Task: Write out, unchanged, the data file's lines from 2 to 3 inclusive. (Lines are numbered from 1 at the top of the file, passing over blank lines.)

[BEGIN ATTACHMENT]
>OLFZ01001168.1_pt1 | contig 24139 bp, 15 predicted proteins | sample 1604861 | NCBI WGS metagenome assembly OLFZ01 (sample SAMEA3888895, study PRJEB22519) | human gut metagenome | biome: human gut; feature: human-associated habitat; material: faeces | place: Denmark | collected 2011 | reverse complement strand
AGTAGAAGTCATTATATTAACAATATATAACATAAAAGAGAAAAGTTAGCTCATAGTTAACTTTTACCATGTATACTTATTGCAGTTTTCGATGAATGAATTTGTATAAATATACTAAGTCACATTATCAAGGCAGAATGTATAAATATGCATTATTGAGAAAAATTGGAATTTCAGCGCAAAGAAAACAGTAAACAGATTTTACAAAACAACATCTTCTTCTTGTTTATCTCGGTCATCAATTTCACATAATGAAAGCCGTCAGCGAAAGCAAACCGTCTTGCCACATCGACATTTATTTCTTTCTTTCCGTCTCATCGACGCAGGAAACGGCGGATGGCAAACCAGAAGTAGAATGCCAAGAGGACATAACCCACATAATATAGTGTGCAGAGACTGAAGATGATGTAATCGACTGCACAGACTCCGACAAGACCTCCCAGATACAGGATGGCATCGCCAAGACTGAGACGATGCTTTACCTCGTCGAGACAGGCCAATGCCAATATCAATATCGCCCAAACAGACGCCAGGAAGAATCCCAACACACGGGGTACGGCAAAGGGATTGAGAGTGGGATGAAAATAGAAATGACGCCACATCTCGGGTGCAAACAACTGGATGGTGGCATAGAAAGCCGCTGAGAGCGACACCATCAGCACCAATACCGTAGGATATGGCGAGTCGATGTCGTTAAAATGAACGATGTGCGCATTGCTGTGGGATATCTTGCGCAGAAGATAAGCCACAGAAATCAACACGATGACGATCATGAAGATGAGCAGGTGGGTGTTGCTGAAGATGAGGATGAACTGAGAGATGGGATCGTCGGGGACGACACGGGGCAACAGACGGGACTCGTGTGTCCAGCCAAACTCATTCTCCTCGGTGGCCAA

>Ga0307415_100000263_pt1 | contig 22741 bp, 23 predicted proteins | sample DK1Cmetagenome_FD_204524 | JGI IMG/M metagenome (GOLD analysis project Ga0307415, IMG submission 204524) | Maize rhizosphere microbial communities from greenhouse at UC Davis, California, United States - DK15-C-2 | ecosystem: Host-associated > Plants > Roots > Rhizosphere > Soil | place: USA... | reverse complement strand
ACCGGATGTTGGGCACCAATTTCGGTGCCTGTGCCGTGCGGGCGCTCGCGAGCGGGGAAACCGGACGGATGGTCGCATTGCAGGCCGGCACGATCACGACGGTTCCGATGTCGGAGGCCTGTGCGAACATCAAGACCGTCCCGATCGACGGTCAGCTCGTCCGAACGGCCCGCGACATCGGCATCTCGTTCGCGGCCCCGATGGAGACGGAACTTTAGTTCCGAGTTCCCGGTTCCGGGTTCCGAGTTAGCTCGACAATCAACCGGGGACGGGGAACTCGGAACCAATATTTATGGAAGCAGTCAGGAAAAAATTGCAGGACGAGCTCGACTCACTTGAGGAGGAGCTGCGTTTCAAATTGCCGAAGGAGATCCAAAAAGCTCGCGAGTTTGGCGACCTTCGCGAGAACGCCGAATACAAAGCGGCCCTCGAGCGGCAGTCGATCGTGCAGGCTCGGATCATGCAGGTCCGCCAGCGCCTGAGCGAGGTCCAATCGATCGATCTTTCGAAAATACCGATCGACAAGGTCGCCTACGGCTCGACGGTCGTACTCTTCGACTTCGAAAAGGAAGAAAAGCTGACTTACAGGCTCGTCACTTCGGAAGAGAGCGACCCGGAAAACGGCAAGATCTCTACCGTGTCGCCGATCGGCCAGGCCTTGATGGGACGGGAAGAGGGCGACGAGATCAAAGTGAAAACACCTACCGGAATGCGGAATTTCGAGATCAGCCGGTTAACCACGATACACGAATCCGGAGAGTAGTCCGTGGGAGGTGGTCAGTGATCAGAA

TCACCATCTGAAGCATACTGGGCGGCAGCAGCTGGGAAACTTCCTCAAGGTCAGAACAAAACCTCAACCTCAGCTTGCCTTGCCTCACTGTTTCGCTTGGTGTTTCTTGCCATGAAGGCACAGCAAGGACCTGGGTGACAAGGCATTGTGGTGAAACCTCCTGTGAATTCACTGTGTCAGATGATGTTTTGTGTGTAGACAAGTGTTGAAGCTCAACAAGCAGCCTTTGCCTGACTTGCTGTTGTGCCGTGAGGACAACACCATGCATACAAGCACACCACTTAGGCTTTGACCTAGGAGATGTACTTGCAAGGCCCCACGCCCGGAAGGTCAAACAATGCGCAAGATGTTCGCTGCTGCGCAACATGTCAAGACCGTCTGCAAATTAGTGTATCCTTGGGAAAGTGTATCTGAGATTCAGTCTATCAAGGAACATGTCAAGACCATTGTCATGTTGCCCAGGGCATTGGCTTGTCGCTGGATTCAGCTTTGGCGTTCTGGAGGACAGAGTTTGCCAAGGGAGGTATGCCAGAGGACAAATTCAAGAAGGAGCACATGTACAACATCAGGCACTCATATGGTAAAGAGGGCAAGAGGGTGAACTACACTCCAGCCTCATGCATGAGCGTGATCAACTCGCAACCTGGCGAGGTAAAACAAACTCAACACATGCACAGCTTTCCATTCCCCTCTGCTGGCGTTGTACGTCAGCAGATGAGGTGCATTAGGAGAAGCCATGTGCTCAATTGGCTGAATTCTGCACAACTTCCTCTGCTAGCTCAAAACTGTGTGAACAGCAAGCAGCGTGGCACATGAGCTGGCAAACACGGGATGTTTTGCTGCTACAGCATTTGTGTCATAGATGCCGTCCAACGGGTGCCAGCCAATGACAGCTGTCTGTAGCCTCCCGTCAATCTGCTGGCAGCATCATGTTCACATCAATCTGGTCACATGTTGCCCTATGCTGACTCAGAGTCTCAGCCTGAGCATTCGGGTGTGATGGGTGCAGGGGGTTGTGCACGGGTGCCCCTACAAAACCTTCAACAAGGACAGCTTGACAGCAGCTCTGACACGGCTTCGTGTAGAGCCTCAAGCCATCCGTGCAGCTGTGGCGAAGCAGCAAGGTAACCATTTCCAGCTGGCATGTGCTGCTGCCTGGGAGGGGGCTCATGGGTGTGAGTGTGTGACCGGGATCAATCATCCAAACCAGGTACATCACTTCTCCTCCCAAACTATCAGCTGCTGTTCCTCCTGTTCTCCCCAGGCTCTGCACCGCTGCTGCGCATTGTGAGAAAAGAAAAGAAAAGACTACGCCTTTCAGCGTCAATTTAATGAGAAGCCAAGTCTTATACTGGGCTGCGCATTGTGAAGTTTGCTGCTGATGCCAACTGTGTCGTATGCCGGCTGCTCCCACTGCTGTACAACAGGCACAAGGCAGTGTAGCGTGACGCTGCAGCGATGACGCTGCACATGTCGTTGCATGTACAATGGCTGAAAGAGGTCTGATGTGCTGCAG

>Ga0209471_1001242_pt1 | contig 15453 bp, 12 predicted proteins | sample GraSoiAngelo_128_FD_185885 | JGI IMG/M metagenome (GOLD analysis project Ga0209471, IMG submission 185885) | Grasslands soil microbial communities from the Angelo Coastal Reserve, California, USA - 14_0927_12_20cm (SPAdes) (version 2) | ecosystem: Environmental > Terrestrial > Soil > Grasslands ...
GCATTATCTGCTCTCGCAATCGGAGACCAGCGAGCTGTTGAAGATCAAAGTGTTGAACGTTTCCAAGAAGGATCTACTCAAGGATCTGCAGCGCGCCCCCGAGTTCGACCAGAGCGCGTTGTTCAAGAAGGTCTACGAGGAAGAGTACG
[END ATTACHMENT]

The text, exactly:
AGTAGAAGTCATTATATTAACAATATATAACATAAAAGAGAAAAGTTAGCTCATAGTTAACTTTTACCATGTATACTTATTGCAGTTTTCGATGAATGAATTTGTATAAATATACTAAGTCACATTATCAAGGCAGAATGTATAAATATGCATTATTGAGAAAAATTGGAATTTCAGCGCAAAGAAAACAGTAAACAGATTTTACAAAACAACATCTTCTTCTTGTTTATCTCGGTCATCAATTTCACATAATGAAAGCCGTCAGCGAAAGCAAACCGTCTTGCCACATCGACATTTATTTCTTTCTTTCCGTCTCATCGACGCAGGAAACGGCGGATGGCAAACCAGAAGTAGAATGCCAAGAGGACATAACCCACATAATATAGTGTGCAGAGACTGAAGATGATGTAATCGACTGCACAGACTCCGACAAGACCTCCCAGATACAGGATGGCATCGCCAAGACTGAGACGATGCTTTACCTCGTCGAGACAGGCCAATGCCAATATCAATATCGCCCAAACAGACGCCAGGAAGAATCCCAACACACGGGGTACGGCAAAGGGATTGAGAGTGGGATGAAAATAGAAATGACGCCACATCTCGGGTGCAAACAACTGGATGGTGGCATAGAAAGCCGCTGAGAGCGACACCATCAGCACCAATACCGTAGGATATGGCGAGTCGATGTCGTTAAAATGAACGATGTGCGCATTGCTGTGGGATATCTTGCGCAGAAGATAAGCCACAGAAATCAACACGATGACGATCATGAAGATGAGCAGGTGGGTGTTGCTGAAGATGAGGATGAACTGAGAGATGGGATCGTCGGGGACGACACGGGGCAACAGACGGGACTCGTGTGTCCAGCCAAACTCATTCTCCTCGGTGGCCAA

>Ga0307415_100000263_pt1 | contig 22741 bp, 23 predicted proteins | sample DK1Cmetagenome_FD_204524 | JGI IMG/M metagenome (GOLD analysis project Ga0307415, IMG submission 204524) | Maize rhizosphere microbial communities from greenhouse at UC Davis, California, United States - DK15-C-2 | ecosystem: Host-associated > Plants > Roots > Rhizosphere > Soil | place: USA... | reverse complement strand